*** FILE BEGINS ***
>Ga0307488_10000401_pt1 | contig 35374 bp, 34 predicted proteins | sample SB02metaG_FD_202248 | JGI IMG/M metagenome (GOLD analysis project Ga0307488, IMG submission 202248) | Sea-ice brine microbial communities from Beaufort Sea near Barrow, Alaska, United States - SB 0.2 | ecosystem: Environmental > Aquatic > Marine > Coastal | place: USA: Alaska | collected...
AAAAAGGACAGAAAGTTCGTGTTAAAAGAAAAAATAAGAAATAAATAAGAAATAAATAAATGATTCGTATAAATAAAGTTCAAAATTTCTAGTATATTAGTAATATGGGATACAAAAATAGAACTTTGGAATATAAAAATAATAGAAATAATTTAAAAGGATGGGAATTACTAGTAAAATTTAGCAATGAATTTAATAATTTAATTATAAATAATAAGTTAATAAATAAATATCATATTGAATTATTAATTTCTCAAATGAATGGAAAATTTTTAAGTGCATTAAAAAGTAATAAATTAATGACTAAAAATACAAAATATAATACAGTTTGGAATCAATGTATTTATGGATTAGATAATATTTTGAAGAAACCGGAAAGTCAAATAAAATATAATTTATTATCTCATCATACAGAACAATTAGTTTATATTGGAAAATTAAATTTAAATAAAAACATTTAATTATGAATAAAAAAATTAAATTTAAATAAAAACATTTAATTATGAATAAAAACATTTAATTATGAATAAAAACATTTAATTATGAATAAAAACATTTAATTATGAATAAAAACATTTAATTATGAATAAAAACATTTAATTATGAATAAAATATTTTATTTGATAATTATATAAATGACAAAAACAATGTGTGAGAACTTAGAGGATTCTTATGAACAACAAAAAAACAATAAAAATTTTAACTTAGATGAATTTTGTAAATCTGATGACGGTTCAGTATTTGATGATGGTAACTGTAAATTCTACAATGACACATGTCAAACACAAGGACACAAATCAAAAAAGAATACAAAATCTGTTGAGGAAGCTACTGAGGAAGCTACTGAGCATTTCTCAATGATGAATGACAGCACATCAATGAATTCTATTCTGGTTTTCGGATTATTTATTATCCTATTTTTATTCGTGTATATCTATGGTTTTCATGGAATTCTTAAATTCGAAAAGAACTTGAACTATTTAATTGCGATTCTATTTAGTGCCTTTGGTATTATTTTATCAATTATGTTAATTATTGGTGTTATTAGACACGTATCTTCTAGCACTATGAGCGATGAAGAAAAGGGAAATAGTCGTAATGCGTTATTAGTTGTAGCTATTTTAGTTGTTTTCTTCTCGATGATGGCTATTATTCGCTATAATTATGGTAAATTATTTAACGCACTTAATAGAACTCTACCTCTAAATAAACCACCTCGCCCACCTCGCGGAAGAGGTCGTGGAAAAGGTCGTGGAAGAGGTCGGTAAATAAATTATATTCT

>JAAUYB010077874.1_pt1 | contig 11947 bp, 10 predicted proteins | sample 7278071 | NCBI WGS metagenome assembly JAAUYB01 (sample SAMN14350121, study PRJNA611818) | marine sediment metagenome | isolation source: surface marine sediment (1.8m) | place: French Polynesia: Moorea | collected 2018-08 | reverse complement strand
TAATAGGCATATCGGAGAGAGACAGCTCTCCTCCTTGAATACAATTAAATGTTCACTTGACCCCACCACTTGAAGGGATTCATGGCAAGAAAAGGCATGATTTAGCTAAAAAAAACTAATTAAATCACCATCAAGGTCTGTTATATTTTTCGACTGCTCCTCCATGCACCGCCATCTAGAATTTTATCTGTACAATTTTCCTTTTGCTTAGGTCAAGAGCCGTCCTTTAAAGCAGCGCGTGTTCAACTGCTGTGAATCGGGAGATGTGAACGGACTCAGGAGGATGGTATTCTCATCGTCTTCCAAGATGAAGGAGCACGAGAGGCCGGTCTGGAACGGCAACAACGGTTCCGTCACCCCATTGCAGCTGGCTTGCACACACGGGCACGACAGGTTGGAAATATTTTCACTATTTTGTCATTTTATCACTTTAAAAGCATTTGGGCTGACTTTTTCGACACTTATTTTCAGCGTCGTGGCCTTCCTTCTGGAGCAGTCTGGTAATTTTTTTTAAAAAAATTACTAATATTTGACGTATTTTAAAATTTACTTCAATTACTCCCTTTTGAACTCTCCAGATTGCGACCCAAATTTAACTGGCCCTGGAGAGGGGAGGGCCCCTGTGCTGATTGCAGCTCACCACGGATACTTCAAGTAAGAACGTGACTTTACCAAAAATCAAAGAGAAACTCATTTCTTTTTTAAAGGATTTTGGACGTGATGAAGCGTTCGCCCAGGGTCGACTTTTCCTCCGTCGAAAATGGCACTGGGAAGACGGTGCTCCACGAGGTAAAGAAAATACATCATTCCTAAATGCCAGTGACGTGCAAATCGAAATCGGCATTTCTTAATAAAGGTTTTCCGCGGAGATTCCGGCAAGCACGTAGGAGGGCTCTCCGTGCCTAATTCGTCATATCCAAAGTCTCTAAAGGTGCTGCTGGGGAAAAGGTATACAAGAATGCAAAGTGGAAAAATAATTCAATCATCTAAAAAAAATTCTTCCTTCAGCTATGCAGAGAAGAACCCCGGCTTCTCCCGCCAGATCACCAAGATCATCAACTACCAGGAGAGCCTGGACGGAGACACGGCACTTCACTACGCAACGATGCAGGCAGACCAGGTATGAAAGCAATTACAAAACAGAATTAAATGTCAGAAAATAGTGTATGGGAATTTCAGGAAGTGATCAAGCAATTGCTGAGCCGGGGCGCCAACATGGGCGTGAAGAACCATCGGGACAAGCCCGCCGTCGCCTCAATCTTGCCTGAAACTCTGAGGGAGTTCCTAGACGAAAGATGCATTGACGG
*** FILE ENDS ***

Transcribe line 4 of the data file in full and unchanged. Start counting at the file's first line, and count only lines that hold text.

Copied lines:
TAATAGGCATATCGGAGAGAGACAGCTCTCCTCCTTGAATACAATTAAATGTTCACTTGACCCCACCACTTGAAGGGATTCATGGCAAGAAAAGGCATGATTTAGCTAAAAAAAACTAATTAAATCACCATCAAGGTCTGTTATATTTTTCGACTGCTCCTCCATGCACCGCCATCTAGAATTTTATCTGTACAATTTTCCTTTTGCTTAGGTCAAGAGCCGTCCTTTAAAGCAGCGCGTGTTCAACTGCTGTGAATCGGGAGATGTGAACGGACTCAGGAGGATGGTATTCTCATCGTCTTCCAAGATGAAGGAGCACGAGAGGCCGGTCTGGAACGGCAACAACGGTTCCGTCACCCCATTGCAGCTGGCTTGCACACACGGGCACGACAGGTTGGAAATATTTTCACTATTTTGTCATTTTATCACTTTAAAAGCATTTGGGCTGACTTTTTCGACACTTATTTTCAGCGTCGTGGCCTTCCTTCTGGAGCAGTCTGGTAATTTTTTTTAAAAAAATTACTAATATTTGACGTATTTTAAAATTTACTTCAATTACTCCCTTTTGAACTCTCCAGATTGCGACCCAAATTTAACTGGCCCTGGAGAGGGGAGGGCCCCTGTGCTGATTGCAGCTCACCACGGATACTTCAAGTAAGAACGTGACTTTACCAAAAATCAAAGAGAAACTCATTTCTTTTTTAAAGGATTTTGGACGTGATGAAGCGTTCGCCCAGGGTCGACTTTTCCTCCGTCGAAAATGGCACTGGGAAGACGGTGCTCCACGAGGTAAAGAAAATACATCATTCCTAAATGCCAGTGACGTGCAAATCGAAATCGGCATTTCTTAATAAAGGTTTTCCGCGGAGATTCCGGCAAGCACGTAGGAGGGCTCTCCGTGCCTAATTCGTCATATCCAAAGTCTCTAAAGGTGCTGCTGGGGAAAAGGTATACAAGAATGCAAAGTGGAAAAATAATTCAATCATCTAAAAAAAATTCTTCCTTCAGCTATGCAGAGAAGAACCCCGGCTTCTCCCGCCAGATCACCAAGATCATCAACTACCAGGAGAGCCTGGACGGAGACACGGCACTTCACTACGCAACGATGCAGGCAGACCAGGTATGAAAGCAATTACAAAACAGAATTAAATGTCAGAAAATAGTGTATGGGAATTTCAGGAAGTGATCAAGCAATTGCTGAGCCGGGGCGCCAACATGGGCGTGAAGAACCATCGGGACAAGCCCGCCGTCGCCTCAATCTTGCCTGAAACTCTGAGGGAGTTCCTAGACGAAAGATGCATTGACGG